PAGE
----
High achievers – 6 ways to help your most able students thrive

Cartoon illustration showing a one-to-one learning session between a student and educator, representing high achievers

Ryan Lockett highlights six strategies that can help you maximise the learning potential of your most able, high achieving students

Ryan Lockett
by Ryan Lockett

As educators, it’s our responsibility to ensure that every student reaches their full potential. This including those high achievers who consistently excel in their studies.

To support these individuals, we often need to go beyond conventional teaching methods and embrace strategies that both challenge and inspire them.

1. Adapt your teaching

To cater to the unique needs of your high achievers, it’s important to differentiate and adapt your teaching methods. Tailoring the pace and activities to suit their abilities will ensure that these students are consistently challenged. This might involve providing advanced materials or individualised assignments.

2. Set independent projects or tasks

Empower high achievers by encouraging them to pursue independent research or projects aligned with their interests. Granting them the freedom to delve into topics beyond the standard curriculum will fuel their passion. It will also further cultivate their problem-solving and critical thinking skills.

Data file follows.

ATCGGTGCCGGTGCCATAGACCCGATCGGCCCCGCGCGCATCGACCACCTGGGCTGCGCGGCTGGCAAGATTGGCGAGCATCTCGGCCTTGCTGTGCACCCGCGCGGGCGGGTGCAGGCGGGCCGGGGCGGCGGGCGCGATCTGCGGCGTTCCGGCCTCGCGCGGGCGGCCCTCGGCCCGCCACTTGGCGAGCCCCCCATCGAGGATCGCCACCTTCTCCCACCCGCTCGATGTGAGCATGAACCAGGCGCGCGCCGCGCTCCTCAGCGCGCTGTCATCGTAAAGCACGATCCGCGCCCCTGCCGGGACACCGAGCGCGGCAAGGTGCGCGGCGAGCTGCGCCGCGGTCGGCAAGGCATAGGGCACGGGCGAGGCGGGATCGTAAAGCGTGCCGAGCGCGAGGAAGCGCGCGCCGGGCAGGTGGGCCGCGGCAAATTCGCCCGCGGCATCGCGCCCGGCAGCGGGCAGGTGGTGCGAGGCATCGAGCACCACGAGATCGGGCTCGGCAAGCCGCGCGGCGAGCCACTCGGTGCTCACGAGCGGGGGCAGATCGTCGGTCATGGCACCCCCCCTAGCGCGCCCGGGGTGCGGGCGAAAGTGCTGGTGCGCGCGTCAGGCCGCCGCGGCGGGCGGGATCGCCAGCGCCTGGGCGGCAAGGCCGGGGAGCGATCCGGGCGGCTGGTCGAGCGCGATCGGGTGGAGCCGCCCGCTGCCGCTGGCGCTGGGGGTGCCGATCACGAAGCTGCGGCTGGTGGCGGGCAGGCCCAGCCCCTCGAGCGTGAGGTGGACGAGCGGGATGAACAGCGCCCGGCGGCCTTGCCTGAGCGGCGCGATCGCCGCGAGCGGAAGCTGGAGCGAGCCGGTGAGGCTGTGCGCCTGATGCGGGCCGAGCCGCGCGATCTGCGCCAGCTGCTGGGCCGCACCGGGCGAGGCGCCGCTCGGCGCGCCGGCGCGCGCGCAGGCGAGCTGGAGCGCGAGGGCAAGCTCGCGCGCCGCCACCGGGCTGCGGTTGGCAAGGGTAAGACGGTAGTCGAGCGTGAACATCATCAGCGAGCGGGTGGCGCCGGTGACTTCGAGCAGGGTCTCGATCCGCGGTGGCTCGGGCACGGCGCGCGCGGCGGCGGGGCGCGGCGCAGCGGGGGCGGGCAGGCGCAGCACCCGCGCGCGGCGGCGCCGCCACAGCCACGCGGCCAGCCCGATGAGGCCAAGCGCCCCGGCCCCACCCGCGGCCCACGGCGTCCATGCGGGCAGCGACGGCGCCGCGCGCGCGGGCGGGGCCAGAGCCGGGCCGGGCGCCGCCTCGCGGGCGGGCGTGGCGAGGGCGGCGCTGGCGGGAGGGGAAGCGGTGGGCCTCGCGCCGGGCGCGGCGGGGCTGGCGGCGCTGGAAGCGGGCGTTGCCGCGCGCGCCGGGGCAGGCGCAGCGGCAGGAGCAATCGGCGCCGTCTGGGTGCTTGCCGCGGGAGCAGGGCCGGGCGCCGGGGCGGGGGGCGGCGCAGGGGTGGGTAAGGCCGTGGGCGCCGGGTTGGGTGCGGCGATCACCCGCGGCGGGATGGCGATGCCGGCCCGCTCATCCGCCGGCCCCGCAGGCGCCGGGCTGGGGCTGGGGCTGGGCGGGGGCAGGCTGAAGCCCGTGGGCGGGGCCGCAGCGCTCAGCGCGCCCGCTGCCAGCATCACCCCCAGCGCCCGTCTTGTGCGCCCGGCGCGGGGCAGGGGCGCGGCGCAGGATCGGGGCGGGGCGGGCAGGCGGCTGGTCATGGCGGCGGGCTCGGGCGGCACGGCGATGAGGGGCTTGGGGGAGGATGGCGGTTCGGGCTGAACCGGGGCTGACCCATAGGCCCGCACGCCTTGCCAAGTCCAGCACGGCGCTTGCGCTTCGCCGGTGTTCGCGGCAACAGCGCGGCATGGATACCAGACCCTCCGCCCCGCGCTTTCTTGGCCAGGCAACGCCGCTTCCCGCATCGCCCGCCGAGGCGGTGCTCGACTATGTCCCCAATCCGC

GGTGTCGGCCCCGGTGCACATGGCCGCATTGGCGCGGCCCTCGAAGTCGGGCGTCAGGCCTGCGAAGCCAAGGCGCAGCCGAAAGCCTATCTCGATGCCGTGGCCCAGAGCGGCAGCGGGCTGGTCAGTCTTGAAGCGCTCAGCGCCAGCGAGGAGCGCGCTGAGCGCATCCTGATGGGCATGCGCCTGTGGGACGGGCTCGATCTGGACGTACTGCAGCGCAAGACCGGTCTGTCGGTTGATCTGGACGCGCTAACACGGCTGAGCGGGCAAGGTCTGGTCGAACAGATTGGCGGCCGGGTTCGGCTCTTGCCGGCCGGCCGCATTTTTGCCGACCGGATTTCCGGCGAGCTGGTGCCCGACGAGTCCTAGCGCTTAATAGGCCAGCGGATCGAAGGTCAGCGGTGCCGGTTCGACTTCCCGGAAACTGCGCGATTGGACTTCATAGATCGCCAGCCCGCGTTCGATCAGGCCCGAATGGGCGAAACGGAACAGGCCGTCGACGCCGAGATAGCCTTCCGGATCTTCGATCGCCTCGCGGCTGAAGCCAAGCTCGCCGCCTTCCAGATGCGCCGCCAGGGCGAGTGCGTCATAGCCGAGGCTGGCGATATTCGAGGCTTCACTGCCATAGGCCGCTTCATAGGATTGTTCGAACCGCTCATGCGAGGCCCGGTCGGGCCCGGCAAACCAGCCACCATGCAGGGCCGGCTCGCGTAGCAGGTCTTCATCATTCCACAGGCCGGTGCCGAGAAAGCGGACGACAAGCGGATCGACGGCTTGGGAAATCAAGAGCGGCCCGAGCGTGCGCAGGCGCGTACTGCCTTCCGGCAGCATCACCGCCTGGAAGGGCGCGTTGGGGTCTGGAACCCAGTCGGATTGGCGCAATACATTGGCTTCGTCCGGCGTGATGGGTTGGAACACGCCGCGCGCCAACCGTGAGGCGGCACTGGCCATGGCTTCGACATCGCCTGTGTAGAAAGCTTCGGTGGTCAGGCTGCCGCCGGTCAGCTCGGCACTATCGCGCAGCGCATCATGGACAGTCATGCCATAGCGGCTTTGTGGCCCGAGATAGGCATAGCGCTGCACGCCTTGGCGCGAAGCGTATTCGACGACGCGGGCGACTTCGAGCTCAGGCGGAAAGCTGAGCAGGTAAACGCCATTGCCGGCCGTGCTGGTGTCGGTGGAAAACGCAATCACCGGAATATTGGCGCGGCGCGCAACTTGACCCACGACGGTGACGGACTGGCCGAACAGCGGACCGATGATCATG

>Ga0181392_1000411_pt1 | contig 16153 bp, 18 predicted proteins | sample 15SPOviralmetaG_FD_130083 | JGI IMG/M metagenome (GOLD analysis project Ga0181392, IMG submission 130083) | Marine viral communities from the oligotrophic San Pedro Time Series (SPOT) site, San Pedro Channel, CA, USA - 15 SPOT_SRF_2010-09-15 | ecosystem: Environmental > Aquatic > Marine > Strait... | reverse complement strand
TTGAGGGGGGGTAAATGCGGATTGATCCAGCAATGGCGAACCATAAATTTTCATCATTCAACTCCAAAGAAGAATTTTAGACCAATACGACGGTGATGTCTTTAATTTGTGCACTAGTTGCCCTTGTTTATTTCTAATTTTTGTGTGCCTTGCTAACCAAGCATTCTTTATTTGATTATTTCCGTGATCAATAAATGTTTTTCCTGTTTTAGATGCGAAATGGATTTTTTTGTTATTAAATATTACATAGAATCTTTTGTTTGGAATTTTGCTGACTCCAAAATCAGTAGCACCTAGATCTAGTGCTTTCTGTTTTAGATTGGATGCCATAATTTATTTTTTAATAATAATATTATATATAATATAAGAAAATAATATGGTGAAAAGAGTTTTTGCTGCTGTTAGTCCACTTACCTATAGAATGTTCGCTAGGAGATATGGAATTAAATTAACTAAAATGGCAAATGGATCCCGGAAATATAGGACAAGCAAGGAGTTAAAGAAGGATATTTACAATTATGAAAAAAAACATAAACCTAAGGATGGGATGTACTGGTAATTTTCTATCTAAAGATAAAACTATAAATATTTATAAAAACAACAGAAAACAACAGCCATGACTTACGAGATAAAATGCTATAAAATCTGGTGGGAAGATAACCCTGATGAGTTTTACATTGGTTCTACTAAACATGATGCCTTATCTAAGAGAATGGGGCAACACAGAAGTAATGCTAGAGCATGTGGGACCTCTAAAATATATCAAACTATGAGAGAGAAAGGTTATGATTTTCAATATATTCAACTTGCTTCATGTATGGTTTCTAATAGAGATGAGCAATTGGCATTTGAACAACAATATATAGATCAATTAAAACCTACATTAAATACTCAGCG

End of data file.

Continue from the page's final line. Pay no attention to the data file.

3. Facilitate mentoring

Developing social, emotional, and leadership skills is crucial for high achievers’ growth. Assigning them the role of mentoring their peers will provide them with opportunities to guide and support others. It will also strengthen their own knowledge and sharpen their interpersonal abilities.

4. Provide opportunities for further studies

For those craving additional challenges, offering specialised courses or extra GCSEs can sate their thirst for knowledge.

Regular meetings with available teachers during lunchtimes or after school will allow high achievers to pursue in-depth learning. They can explore areas of interest beyond what the standard curriculum provides.

5. Organise aspirational academic visits

Expose high achievers to the broader world of academia by organising visits to universities and arranging taster days. These experiences instil a sense of ambition and help all students – not just high achievers – visualise their future educational pathways.

6. Provide a mentor

Regular mentor meetings with a dedicated teacher can provide high achievers with important feedback on their progress.

These sessions enable teachers to identify strengths and areas for improvement. You can then tailor future learning goals that align with the student’s aspirations.

In our aim to elevate education, it’s important that we nurture and support the growth of high achieving students. Adapting teaching styles, while also facilitating mentoring opportunities, further studies and aspirational visits, provides a dual benefit for both high achievers and their classmates, providing the best possible environment for these individuals to thrive.

Ryan Lockett is a former secondary school head of year and now director of studies at the online tutoring company, TLC LIVE; for more information, visit

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